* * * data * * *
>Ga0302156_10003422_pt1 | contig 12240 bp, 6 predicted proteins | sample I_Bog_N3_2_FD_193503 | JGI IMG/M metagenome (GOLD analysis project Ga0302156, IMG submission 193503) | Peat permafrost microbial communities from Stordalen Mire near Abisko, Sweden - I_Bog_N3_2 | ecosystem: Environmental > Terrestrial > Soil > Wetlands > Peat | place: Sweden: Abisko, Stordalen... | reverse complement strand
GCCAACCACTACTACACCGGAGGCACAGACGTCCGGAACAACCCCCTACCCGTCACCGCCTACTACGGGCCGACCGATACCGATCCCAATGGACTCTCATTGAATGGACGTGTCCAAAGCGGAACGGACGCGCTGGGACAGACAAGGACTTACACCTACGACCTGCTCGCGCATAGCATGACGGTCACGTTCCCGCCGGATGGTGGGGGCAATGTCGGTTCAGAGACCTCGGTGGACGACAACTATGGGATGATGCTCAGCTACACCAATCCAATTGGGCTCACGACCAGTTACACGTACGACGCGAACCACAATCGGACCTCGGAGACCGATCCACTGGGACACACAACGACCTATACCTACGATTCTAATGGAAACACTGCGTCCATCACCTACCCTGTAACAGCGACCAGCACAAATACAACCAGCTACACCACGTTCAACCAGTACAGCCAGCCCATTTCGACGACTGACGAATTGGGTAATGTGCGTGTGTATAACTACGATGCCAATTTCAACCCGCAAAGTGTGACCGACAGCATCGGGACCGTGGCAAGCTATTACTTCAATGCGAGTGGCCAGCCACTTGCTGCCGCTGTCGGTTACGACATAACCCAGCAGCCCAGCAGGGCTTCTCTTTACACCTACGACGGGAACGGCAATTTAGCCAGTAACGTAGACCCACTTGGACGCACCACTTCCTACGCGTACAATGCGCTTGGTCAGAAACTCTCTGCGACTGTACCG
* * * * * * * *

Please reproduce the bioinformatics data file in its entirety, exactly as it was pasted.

>Ga0302156_10003422_pt1 | contig 12240 bp, 6 predicted proteins | sample I_Bog_N3_2_FD_193503 | JGI IMG/M metagenome (GOLD analysis project Ga0302156, IMG submission 193503) | Peat permafrost microbial communities from Stordalen Mire near Abisko, Sweden - I_Bog_N3_2 | ecosystem: Environmental > Terrestrial > Soil > Wetlands > Peat | place: Sweden: Abisko, Stordalen... | reverse complement strand
GCCAACCACTACTACACCGGAGGCACAGACGTCCGGAACAACCCCCTACCCGTCACCGCCTACTACGGGCCGACCGATACCGATCCCAATGGACTCTCATTGAATGGACGTGTCCAAAGCGGAACGGACGCGCTGGGACAGACAAGGACTTACACCTACGACCTGCTCGCGCATAGCATGACGGTCACGTTCCCGCCGGATGGTGGGGGCAATGTCGGTTCAGAGACCTCGGTGGACGACAACTATGGGATGATGCTCAGCTACACCAATCCAATTGGGCTCACGACCAGTTACACGTACGACGCGAACCACAATCGGACCTCGGAGACCGATCCACTGGGACACACAACGACCTATACCTACGATTCTAATGGAAACACTGCGTCCATCACCTACCCTGTAACAGCGACCAGCACAAATACAACCAGCTACACCACGTTCAACCAGTACAGCCAGCCCATTTCGACGACTGACGAATTGGGTAATGTGCGTGTGTATAACTACGATGCCAATTTCAACCCGCAAAGTGTGACCGACAGCATCGGGACCGTGGCAAGCTATTACTTCAATGCGAGTGGCCAGCCACTTGCTGCCGCTGTCGGTTACGACATAACCCAGCAGCCCAGCAGGGCTTCTCTTTACACCTACGACGGGAACGGCAATTTAGCCAGTAACGTAGACCCACTTGGACGCACCACTTCCTACGCGTACAATGCGCTTGGTCAGAAACTCTCTGCGACTGTACCG